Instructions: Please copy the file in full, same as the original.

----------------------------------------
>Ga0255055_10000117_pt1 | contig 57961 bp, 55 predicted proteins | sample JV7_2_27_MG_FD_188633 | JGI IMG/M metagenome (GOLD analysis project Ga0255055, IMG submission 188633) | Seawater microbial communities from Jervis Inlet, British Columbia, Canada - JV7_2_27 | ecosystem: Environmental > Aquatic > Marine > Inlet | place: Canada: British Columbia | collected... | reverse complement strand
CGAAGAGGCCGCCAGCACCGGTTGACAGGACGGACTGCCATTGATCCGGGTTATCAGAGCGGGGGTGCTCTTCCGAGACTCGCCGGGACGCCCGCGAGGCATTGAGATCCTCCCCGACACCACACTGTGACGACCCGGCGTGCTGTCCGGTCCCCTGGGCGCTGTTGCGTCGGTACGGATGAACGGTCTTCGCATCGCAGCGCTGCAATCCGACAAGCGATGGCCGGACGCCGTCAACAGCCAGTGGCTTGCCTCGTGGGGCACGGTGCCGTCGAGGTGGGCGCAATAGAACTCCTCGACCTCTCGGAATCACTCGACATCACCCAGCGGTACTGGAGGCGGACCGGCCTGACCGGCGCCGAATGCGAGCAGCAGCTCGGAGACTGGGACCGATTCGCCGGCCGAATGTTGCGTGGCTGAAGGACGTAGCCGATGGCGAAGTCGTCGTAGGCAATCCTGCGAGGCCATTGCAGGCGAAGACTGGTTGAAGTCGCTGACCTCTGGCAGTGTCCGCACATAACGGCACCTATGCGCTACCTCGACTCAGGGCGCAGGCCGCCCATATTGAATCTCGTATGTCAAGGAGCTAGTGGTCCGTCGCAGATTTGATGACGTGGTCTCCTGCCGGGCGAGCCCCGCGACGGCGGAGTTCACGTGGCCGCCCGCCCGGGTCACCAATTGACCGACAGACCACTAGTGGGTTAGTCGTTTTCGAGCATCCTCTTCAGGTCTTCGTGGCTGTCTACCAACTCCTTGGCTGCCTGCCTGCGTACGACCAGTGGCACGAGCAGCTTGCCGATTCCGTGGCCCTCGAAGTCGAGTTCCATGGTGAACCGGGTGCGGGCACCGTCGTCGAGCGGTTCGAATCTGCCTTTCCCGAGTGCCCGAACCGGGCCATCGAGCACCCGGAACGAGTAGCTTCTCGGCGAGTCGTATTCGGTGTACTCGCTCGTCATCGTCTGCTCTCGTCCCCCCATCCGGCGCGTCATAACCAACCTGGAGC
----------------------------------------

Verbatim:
>Ga0255055_10000117_pt1 | contig 57961 bp, 55 predicted proteins | sample JV7_2_27_MG_FD_188633 | JGI IMG/M metagenome (GOLD analysis project Ga0255055, IMG submission 188633) | Seawater microbial communities from Jervis Inlet, British Columbia, Canada - JV7_2_27 | ecosystem: Environmental > Aquatic > Marine > Inlet | place: Canada: British Columbia | collected... | reverse complement strand
CGAAGAGGCCGCCAGCACCGGTTGACAGGACGGACTGCCATTGATCCGGGTTATCAGAGCGGGGGTGCTCTTCCGAGACTCGCCGGGACGCCCGCGAGGCATTGAGATCCTCCCCGACACCACACTGTGACGACCCGGCGTGCTGTCCGGTCCCCTGGGCGCTGTTGCGTCGGTACGGATGAACGGTCTTCGCATCGCAGCGCTGCAATCCGACAAGCGATGGCCGGACGCCGTCAACAGCCAGTGGCTTGCCTCGTGGGGCACGGTGCCGTCGAGGTGGGCGCAATAGAACTCCTCGACCTCTCGGAATCACTCGACATCACCCAGCGGTACTGGAGGCGGACCGGCCTGACCGGCGCCGAATGCGAGCAGCAGCTCGGAGACTGGGACCGATTCGCCGGCCGAATGTTGCGTGGCTGAAGGACGTAGCCGATGGCGAAGTCGTCGTAGGCAATCCTGCGAGGCCATTGCAGGCGAAGACTGGTTGAAGTCGCTGACCTCTGGCAGTGTCCGCACATAACGGCACCTATGCGCTACCTCGACTCAGGGCGCAGGCCGCCCATATTGAATCTCGTATGTCAAGGAGCTAGTGGTCCGTCGCAGATTTGATGACGTGGTCTCCTGCCGGGCGAGCCCCGCGACGGCGGAGTTCACGTGGCCGCCCGCCCGGGTCACCAATTGACCGACAGACCACTAGTGGGTTAGTCGTTTTCGAGCATCCTCTTCAGGTCTTCGTGGCTGTCTACCAACTCCTTGGCTGCCTGCCTGCGTACGACCAGTGGCACGAGCAGCTTGCCGATTCCGTGGCCCTCGAAGTCGAGTTCCATGGTGAACCGGGTGCGGGCACCGTCGTCGAGCGGTTCGAATCTGCCTTTCCCGAGTGCCCGAACCGGGCCATCGAGCACCCGGAACGAGTAGCTTCTCGGCGAGTCGTATTCGGTGTACTCGCTCGTCATCGTCTGCTCTCGTCCCCCCATCCGGCGCGTCATAACCAACCTGGAGC